Magna has maintained its status as a jack-of-all-trades auto supplier, staying in businesses some competitors have abandoned.

“The important thing is even though we are broad in the spectrum of the products, we have good positioning in the products we represent,” says Swamy Kotagiri, chief technology officer. “Pretty much in every (sector), we are in the top five.”

Whereas Johnson Controls and Lear are exiting or have exited parts of the interiors business, Magna remains, although there were some lean years.

“We’re fixing the business,” Tobin says, noting in Europe Magna maintained too much capacity to fill plants and was too aggressive in its pricing during the economic downturn.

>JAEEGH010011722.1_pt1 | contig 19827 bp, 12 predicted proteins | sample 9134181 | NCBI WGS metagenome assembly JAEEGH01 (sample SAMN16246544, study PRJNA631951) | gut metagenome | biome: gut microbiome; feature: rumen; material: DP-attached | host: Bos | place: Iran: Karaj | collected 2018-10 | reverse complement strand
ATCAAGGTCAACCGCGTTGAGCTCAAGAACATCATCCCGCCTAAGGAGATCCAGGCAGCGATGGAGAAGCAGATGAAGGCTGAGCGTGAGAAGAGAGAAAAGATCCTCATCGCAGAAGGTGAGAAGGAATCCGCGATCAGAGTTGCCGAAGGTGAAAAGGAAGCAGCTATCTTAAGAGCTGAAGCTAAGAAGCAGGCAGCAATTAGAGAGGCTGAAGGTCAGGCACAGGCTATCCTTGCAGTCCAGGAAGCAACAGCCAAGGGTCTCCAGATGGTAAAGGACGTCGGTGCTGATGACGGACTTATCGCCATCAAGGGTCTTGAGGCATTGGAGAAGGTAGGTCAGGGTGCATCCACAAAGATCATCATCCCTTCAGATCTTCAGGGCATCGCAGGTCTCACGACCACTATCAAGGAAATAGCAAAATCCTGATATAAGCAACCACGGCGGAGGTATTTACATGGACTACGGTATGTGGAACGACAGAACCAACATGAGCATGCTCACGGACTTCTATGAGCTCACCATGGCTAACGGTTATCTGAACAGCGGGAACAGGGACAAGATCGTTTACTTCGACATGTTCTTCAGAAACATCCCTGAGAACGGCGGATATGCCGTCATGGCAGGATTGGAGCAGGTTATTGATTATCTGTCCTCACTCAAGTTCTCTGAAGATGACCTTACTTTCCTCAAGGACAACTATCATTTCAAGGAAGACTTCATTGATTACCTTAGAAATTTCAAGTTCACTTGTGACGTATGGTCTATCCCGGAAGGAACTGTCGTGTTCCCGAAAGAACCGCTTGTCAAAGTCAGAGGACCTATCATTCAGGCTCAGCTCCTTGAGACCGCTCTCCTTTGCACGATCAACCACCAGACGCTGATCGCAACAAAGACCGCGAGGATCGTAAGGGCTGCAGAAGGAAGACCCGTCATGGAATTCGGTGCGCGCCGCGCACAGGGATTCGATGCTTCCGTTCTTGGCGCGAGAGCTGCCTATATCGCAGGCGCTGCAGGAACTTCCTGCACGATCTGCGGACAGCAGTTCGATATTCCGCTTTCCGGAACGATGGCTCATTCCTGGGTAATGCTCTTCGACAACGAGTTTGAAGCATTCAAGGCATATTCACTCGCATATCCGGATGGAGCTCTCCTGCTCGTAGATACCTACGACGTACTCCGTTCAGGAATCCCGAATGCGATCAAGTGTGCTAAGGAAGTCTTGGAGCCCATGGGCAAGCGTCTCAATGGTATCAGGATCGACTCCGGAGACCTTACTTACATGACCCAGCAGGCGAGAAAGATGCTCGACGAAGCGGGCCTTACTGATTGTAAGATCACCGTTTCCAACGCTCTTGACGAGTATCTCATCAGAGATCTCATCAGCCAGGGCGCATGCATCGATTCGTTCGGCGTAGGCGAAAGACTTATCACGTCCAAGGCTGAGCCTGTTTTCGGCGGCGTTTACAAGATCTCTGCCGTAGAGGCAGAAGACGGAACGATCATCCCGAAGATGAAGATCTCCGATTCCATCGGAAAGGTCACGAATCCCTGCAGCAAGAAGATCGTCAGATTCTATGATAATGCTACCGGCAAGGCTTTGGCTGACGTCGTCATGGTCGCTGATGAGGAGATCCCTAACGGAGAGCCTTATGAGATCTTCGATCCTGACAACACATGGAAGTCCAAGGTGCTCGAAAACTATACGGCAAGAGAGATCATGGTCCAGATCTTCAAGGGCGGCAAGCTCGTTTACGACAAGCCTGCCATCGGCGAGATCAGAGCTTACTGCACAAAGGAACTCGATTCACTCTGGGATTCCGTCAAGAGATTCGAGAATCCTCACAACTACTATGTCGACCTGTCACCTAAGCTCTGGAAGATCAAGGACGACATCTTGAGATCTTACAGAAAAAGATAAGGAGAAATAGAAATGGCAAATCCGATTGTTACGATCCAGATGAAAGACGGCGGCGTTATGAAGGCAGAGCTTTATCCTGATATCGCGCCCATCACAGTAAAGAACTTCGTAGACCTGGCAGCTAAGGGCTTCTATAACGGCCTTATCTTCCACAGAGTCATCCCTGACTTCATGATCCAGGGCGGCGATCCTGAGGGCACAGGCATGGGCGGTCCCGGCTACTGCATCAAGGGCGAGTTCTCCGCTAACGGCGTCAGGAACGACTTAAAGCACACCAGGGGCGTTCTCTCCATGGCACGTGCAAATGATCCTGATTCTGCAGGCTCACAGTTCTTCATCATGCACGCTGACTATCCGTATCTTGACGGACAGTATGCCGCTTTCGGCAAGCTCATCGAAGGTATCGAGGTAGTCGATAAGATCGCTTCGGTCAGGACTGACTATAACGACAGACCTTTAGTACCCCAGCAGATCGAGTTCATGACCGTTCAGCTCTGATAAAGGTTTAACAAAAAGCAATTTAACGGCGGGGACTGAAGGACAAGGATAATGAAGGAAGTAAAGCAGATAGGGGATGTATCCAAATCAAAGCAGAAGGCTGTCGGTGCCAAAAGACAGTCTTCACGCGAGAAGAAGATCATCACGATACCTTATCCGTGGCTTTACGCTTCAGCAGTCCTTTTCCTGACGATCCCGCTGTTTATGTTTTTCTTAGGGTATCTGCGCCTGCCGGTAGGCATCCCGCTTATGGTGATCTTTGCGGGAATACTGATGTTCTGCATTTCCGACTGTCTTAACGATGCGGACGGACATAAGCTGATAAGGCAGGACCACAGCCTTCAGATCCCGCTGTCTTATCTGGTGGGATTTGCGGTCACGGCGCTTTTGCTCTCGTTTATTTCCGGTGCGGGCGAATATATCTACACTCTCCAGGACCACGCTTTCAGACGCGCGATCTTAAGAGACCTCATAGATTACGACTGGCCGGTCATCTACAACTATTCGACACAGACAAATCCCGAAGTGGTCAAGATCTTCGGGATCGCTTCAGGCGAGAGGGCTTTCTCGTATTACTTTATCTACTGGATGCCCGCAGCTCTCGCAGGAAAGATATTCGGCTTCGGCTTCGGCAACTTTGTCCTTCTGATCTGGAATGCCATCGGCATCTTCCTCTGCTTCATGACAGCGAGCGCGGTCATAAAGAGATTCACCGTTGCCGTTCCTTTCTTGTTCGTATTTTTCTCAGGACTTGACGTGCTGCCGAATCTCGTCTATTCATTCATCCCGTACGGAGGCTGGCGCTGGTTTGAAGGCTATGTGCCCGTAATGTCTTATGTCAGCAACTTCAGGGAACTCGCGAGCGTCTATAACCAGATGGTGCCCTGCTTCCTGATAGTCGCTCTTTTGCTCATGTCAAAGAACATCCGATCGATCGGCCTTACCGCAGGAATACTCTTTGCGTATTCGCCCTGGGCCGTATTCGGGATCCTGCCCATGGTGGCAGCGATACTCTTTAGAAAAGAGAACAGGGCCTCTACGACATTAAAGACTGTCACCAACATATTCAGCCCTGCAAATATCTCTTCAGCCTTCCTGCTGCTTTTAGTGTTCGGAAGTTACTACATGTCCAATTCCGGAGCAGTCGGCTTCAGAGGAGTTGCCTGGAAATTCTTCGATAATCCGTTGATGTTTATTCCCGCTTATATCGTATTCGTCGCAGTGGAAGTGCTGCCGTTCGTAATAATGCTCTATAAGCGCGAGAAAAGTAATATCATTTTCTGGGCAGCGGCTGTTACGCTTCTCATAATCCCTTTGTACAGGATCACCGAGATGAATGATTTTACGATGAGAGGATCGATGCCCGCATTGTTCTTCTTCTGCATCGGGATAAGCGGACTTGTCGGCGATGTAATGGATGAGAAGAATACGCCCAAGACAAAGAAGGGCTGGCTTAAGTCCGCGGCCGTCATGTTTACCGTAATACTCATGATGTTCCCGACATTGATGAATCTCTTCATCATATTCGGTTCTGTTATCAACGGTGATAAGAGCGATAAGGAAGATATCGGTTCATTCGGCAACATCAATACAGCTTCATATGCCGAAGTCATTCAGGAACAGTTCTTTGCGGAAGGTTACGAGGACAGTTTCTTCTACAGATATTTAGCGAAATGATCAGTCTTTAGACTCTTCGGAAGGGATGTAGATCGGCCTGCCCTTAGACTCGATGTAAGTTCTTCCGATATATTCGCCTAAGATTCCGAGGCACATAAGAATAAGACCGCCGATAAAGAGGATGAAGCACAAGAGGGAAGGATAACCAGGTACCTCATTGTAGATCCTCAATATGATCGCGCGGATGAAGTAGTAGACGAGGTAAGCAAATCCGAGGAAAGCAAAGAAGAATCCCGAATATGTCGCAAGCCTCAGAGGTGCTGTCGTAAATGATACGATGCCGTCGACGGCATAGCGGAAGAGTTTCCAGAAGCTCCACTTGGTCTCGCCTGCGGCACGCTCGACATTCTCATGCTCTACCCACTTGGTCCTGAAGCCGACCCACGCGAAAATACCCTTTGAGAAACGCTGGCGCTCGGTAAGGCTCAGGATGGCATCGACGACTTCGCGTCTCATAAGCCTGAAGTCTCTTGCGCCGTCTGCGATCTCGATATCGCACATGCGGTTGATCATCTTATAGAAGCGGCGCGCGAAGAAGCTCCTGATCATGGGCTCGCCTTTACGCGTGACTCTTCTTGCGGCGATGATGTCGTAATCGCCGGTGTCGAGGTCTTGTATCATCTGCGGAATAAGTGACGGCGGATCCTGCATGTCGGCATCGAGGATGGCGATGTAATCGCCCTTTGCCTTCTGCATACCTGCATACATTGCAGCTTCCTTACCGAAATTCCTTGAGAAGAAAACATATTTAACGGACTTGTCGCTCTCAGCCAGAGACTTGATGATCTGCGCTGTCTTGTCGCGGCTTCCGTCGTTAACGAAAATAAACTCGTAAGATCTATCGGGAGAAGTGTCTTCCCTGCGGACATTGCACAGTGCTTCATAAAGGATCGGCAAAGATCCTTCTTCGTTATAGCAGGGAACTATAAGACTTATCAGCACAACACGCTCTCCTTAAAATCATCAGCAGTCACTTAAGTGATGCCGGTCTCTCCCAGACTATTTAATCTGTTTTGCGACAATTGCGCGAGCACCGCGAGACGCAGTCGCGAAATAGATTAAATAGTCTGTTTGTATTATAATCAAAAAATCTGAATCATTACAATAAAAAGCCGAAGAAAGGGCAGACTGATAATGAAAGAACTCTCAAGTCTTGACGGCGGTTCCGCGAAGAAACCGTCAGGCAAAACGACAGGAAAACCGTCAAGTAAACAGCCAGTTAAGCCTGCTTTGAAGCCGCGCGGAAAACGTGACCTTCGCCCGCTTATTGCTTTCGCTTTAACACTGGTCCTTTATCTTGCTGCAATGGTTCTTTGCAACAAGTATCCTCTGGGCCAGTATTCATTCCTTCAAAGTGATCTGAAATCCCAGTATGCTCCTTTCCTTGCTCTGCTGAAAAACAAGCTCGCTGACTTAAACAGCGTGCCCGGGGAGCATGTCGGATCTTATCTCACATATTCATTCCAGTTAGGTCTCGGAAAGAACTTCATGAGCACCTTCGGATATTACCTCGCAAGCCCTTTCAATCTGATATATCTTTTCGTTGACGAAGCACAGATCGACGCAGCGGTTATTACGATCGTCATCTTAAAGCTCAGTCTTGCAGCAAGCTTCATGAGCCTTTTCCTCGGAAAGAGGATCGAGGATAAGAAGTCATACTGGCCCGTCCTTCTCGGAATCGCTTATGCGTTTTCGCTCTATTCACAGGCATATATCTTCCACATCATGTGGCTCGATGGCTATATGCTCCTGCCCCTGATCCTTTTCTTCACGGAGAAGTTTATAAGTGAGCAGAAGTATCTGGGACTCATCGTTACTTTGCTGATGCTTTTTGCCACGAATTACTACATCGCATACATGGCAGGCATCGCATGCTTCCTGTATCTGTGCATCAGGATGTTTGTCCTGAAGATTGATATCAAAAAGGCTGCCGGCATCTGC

“Don Walker, our CEO, (said) that the (interiors) business model has been broken, (but) there still has to be an interior in the vehicle,” Tobin says.

Via its Cosma unit, Magna continues as a frame supplier in North America. Dana, which had been a leading competitor of Magna, exited the sector during the recession; Tower and Metalsa remain.

“We feel we’ve got some good technology and we’ve got some partnerships out there, and we’re going to be in it for the long term,” Tobin says of light-duty frames. “The (fullsize) pickup-truck (and SUV) market is going to be extremely popular for the foreseeable future, at least 10-15 years, mainly driven by (customer desire for) towing capacity.”

Most of Magna’s frame business has been with the Detroit Three automakers, but it is winning contracts overseas. In India, Magna is supplying the full frame for an SUV going into production next month, Tobin says, and it also will supply a frame for a Japanese automaker in Mexico later this year.